The dream of traveling from coast to coast or across the ocean in a matter of hours is a real possibility, with the Federal Aviation Administration beginning work on updated regulations to accommodate a new generation of supersonic aircraft. The changes would be great news for passengers, while creating both challenges and new opportunities for aerospace giants like Lockheed Martin (NYSE: LMT) and Boeing (NYSE: BA).
The FAA intends to issue a formal proposal on new noise guidelines by December, according to a post on the White House's Office of Information and Regulatory Affairs website. The new rules would allow for testing of new supersonic technologies that are designed to not generate a disruptive sonic boom, and pave the way for eventual approval of the new technologies if they work as planned.
Artist rendering of Lockheed Martin's supersonic commercial concept. Image source: Lockheed Martin.
Commercial aviation hit supersonic speeds in 1976 when the Concorde took to the skies, but that aircraft, because of its loud boom, was limited to operating only over water due to concerns that the boom would break windows, scare livestock, and generally disrupt daily lives. Those guidelines restricting the Concorde to trans-ocean flying limited the airplane's usefulness and helped lead to its retirement in 2003.
Advances in design and material technology now allow for aircraft designs that minimize that sonic boom, and NASA has been working with the industry on concepts since 2010. But even if the noise challenges can be overcome, FAA regulations currently restrict supersonic flight based on speed and not based on noise generated, so the government would have to update regulations before commercial flights or even tests could be permitted.
New opportunities and risks
The FAA's planned action is good news for Lockheed Martin, which earlier this year was awarded a $247.5 million contract from NASA to design and build a modern supersonic commercial aircraft. Delivery of the aircraft is expected in late 2021, and NASA is likely to use the data the test flights produce to build its case for allowing a return of faster-than-sound flying.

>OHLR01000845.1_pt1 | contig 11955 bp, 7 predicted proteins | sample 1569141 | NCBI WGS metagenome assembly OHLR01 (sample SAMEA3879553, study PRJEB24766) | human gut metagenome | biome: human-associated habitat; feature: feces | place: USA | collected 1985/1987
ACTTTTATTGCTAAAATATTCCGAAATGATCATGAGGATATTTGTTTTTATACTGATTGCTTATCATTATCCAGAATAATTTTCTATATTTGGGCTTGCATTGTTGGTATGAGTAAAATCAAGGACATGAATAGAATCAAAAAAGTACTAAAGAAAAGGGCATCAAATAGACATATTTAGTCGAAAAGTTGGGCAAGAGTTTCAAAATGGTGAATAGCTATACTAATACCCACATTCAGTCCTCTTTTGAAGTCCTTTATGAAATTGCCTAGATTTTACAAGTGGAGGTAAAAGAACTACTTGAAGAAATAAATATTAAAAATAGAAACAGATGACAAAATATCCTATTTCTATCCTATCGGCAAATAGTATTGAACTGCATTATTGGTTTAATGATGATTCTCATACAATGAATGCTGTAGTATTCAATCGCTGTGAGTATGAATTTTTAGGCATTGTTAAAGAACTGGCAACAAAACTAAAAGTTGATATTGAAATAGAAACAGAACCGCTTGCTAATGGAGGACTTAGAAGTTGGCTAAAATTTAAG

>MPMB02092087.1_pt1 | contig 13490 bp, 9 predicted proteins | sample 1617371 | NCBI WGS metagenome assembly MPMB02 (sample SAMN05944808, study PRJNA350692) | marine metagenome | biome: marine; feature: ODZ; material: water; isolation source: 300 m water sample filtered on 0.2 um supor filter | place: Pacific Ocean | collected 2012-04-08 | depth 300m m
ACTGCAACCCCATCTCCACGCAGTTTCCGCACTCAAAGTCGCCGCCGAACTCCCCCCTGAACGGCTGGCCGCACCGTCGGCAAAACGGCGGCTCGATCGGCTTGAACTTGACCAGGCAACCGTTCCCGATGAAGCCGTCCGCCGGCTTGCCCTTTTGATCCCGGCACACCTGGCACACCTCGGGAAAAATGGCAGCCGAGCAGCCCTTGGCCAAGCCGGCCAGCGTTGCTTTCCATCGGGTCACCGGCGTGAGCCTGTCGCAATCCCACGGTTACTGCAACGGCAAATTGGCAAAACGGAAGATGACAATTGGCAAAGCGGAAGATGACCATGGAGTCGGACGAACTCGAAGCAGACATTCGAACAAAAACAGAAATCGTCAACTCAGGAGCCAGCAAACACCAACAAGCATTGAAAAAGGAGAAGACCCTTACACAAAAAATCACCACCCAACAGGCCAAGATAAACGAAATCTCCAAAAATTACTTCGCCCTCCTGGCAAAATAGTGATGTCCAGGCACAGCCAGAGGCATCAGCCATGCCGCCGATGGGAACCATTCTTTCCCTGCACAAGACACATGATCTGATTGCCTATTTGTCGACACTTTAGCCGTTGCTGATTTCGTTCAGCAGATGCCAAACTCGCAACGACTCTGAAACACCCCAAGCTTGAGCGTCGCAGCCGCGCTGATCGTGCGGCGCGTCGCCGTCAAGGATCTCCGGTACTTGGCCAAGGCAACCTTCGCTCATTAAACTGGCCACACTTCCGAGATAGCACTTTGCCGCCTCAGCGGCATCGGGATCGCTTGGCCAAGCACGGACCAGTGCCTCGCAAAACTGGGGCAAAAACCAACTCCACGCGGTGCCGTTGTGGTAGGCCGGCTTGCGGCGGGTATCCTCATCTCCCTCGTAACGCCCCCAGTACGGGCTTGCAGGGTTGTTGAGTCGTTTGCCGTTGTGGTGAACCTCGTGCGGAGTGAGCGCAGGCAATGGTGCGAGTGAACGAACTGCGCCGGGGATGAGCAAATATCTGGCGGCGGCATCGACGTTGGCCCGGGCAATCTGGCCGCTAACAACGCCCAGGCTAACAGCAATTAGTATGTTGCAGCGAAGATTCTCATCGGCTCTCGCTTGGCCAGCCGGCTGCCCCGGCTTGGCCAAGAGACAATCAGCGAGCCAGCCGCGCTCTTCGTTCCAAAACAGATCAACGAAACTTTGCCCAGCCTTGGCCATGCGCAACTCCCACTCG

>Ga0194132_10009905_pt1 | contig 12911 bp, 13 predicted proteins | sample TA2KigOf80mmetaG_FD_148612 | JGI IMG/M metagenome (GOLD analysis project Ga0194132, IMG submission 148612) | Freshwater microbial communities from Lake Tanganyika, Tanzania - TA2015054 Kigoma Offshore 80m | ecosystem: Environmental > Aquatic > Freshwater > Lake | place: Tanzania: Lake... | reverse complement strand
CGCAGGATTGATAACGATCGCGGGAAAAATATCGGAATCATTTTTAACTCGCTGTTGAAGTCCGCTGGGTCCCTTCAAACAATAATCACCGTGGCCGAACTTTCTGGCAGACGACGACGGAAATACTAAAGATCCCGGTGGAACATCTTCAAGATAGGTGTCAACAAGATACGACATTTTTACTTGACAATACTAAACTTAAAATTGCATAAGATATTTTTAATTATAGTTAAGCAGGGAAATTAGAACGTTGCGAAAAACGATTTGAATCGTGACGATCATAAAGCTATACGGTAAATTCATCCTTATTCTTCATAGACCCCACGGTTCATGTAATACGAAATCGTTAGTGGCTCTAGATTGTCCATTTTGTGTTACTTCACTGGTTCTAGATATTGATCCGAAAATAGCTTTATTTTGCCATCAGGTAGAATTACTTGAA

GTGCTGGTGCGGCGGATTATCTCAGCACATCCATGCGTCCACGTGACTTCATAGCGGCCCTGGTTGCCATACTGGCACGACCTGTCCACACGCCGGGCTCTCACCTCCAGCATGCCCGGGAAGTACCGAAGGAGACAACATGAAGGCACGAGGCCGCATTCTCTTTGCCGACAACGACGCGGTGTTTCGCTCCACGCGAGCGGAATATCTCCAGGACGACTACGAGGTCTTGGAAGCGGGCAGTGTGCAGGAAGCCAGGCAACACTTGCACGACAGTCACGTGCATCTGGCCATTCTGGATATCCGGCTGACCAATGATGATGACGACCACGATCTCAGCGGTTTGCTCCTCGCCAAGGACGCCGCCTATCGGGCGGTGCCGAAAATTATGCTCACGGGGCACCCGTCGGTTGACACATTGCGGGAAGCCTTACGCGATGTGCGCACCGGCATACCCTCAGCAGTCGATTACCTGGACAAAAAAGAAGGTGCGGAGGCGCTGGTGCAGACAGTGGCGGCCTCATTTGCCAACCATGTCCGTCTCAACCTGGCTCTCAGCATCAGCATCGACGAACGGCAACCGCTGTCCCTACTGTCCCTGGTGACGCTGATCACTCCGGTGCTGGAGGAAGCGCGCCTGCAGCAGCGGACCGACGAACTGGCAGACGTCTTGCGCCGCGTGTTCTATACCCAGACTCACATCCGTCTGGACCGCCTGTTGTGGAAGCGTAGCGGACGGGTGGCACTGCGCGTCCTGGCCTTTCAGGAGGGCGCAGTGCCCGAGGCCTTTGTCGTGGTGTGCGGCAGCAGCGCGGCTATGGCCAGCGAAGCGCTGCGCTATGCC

Lockheed has extensive experience in supersonic flying thanks to its F-35 and F-22 military programs, and it's collaborating with privately held Aerion to develop a supersonic business jet prototype. Success could open new lines of business for Lockheed, which exited the commercial aviation business more than 30 years ago.
The ramifications for Boeing are more complicated. The company's massive commercial division accounts for more than 60% of its $93.4 billion in annual revenue. The company needs to be at least cognizant that its long-range, widebody order book, which currently stands at about 1,000 airplanes, could eventually come under pressure should airlines have a supersonic alternative.
Of course, that threat is still a way off, and Boeing is working on its own hypersonic offerings. The company earlier this year unveiled a new hypersonic design that at least initially will be targeting the defense market, but last summer at the Paris Air Show, CEO Dennis Muilenburg said of commercial hypersonic flights, "I think in the next decade or two you're going to see it become a reality."
Through its venture capital arm, Boeing also has a stake in Reaction Engines, a British firm working to develop a hybrid engine able to travel five times the speed of sound in atmosphere. It's far to early to project demand for supersonic aircraft or to predict list prices, but Boeing appears to be hedging its bets and committing R&D resources to make sure it is not left behind if these initial efforts prove to be a success.
Other companies are pursuing the technology as well. Boom Supersonic, a Denver-based start-up backed by Japan Airlines and several venture firms and partnered with Richard Branson, is developing a plane capable of flying at more than twice the speed of sound that it hopes to introduce by 2023.
Disruption will take time
The talk of an early 2020s return of supersonic flying is exciting, but for the foreseeable future, Boeing's order book feels secure. Even if these new concepts work as planned and regulators sign off on noise rules that will allow the planes to fly over land, airlines are likely to tread slowly before committing to new technologies.
These supersonic jets, like the Concorde before it, will likely be significantly more expensive than the Boeing 777s and 787s they could potentially replace; it also remains to be seen what percentage of airline passengers will be willing to pay premium ticket prices to shave a few hours off of a flight from New York to Tokyo. Until commercial operators have a better understanding of the cost of and demand for the faster flying, they're likely to stick with what they know.
What is clear is that supersonic flying is poised for a comeback. There might be turbulence along the way, but over the long haul expect both Lockheed and Boeing to be among the winners as the technology matures.
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